As much as I may disagree with the way Courtney delivers this message, as a mother I would prefer that my son abstain until he meets the person he decides to marry.  But, I think I have mentioned before that I am a realist.  I don't expect that to happen.  There are aspects of Courtney's conversation that I find valuable.  Teaching boys (and girls) what sex is and is not is important.  Teaching them to have a healthy and realistic attitude about sex is important.  But teaching them that abstinence is the only way is not responsible.  My main concern when it comes to sex is Isaac's physical and emotional safety.  He will need to know how to protect himself and his partner from diseases and from pregnancy.  He will also need to know how to choose a partner that will value him personally not just physically.  My job is to help Isaac grow up with a healthy and responsible outlook on sex.  My prayer for him is that he finds a partner(s) who fulfills him emotionally and enriches his life in other (not physical) ways.

Conversation #4 -- "Boyhood is only for a season.  P.S.: It's time to grow up!"

This conversation is probably the one that I gleaned the most helpful information from.  Courtney addresses the tendency among many men (and really all young adults) to delay independence.  Some of this problem can be attributed to those "helicopter" moms who did not prepare their children to be on their own.  Some of this problem is due to the financial mess that our country has been facing.  In this section the message is to grow up, move out, and take responsibility for your life.  She also spends a part of this section discussing what she sees as the problem of people getting married later in life.  This connects back to her message of abstinence, which is a more palatable message if a young person thinks about getting married in their early 20's rather than their late 20's as Courtney encourages them to do.  For me, outside of the marriage discussion, this part of the book offered more practical, usable advice than the rest of the conversations combined.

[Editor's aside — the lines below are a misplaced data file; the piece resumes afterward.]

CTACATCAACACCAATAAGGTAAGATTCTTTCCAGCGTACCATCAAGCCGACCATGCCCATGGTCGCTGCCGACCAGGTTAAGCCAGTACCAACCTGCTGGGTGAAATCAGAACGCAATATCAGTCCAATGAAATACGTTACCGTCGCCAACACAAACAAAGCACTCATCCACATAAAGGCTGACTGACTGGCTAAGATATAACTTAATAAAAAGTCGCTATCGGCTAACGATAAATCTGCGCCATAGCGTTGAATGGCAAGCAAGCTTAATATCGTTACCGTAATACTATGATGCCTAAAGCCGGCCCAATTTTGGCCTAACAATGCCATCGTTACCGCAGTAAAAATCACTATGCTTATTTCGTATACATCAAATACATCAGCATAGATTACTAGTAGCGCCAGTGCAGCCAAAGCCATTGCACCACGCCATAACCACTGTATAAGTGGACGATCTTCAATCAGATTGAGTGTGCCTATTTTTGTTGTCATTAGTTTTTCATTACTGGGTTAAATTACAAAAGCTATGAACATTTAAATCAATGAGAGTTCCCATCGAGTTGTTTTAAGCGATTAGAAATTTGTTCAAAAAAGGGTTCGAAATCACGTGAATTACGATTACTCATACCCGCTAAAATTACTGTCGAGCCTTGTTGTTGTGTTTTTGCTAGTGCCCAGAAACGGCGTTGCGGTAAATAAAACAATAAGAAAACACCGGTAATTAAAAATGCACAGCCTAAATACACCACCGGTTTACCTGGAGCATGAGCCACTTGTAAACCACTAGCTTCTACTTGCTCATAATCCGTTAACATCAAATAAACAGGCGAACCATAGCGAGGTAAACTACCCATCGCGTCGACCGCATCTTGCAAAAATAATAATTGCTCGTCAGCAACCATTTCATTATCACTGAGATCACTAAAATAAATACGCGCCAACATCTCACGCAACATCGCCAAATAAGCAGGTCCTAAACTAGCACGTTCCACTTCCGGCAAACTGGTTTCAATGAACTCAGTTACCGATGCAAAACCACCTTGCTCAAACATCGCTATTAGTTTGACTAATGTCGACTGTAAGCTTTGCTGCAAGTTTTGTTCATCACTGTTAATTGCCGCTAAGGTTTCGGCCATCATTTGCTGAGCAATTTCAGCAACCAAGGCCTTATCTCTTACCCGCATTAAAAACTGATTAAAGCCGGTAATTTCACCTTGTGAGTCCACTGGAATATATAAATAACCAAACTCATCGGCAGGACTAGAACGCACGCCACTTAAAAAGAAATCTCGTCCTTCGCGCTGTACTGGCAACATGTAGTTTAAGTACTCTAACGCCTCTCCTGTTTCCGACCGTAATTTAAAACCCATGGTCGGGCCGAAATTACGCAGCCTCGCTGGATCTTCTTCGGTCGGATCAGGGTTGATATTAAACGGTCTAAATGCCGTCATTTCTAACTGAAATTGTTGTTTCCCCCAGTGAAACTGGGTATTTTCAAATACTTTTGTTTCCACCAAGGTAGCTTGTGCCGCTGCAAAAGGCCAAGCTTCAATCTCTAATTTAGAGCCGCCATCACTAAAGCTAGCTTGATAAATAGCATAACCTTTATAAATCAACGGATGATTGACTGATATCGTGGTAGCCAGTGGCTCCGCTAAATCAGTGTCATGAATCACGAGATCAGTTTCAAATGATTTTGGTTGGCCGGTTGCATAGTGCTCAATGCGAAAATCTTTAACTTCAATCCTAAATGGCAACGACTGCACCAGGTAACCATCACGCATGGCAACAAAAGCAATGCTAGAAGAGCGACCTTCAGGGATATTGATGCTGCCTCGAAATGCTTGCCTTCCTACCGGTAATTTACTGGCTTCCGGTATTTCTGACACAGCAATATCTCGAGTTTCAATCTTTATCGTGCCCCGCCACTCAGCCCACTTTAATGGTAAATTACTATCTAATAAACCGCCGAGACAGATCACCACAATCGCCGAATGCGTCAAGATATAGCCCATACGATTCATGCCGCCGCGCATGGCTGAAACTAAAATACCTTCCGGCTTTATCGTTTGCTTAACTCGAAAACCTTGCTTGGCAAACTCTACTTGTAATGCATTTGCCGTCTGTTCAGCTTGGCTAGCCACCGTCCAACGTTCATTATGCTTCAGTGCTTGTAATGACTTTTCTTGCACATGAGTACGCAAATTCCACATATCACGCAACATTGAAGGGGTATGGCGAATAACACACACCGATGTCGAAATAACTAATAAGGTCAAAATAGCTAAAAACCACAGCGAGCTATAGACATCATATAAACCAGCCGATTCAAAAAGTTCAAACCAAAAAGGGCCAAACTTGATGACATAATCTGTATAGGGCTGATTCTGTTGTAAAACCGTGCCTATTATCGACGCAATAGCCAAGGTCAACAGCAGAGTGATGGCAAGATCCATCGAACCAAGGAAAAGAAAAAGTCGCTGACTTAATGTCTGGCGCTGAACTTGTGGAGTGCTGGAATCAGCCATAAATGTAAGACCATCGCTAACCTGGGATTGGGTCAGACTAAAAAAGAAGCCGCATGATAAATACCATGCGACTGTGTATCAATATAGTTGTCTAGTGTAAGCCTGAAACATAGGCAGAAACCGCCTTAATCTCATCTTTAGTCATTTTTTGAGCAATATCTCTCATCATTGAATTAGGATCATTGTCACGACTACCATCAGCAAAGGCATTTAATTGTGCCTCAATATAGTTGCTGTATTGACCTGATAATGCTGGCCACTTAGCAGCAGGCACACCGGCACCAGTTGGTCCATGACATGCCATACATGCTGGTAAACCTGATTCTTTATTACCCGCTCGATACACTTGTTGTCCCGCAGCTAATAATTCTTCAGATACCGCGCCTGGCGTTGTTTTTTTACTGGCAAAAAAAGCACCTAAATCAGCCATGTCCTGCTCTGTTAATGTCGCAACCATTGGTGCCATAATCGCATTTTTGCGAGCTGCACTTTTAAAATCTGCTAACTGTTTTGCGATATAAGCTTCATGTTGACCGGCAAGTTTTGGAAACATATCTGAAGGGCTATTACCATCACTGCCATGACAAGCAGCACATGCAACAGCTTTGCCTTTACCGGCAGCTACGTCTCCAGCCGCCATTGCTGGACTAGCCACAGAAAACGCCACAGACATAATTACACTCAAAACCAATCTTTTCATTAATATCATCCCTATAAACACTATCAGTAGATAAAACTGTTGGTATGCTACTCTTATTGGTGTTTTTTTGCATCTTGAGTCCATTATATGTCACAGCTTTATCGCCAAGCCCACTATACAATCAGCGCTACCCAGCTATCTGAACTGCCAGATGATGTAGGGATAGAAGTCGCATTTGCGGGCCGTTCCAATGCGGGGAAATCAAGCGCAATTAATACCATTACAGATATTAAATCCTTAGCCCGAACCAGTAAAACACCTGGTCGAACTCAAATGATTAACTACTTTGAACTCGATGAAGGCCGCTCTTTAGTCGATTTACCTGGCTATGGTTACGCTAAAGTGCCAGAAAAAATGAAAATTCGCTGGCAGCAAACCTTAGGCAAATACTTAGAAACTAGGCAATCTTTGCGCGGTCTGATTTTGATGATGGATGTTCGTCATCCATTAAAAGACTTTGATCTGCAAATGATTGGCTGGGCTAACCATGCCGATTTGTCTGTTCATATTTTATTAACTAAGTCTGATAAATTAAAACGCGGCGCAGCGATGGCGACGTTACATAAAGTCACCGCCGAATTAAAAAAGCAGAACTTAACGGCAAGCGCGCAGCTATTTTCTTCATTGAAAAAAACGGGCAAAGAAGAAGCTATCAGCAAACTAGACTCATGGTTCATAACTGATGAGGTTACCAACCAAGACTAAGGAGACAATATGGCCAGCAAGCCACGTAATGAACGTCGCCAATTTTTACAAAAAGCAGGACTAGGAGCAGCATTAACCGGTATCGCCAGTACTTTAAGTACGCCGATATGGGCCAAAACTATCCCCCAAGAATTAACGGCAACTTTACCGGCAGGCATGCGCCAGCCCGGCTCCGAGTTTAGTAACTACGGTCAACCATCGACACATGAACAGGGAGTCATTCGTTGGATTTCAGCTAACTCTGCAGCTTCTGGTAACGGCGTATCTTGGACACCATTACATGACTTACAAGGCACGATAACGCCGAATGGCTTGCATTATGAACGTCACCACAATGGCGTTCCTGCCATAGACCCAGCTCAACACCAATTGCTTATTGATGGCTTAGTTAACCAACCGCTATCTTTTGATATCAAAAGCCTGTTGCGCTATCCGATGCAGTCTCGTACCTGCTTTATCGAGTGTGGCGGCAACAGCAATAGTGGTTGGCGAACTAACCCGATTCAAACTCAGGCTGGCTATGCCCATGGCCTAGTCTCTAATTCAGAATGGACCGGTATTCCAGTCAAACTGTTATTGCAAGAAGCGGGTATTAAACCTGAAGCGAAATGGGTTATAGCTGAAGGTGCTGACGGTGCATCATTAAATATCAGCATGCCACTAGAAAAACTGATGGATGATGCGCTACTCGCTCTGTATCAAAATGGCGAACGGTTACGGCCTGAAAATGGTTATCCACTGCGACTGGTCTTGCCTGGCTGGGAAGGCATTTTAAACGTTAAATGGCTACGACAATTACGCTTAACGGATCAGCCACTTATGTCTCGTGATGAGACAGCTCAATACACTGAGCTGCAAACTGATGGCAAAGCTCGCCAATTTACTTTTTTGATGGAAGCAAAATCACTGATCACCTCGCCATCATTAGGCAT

Most mothers want their sons to grow up and have lives of their own.  But they cannot achieve that without our help.  Courtney explains some ways that she and her husband helped prepare their children to be responsibly independent -- agreements and contracts when they got their licenses and first cars, talks about finances, contracts when going to college and expectations that were individual to the child.  So many young adults get caught up in debt or have unrealistic expectations about what it will be like to live on their own.  Many are not prepared for the responsibilities of paying rent, buying food, paying bills, holding down a job.  Children need to see examples and learn what their lives may be like, good and bad, once they are not under their parents' roofs anymore. My job is to teach Isaac to be able to take care of himself and to let him go once he is ready to do that.  My prayer for him is that he will find success and happiness as he builds a life of his own.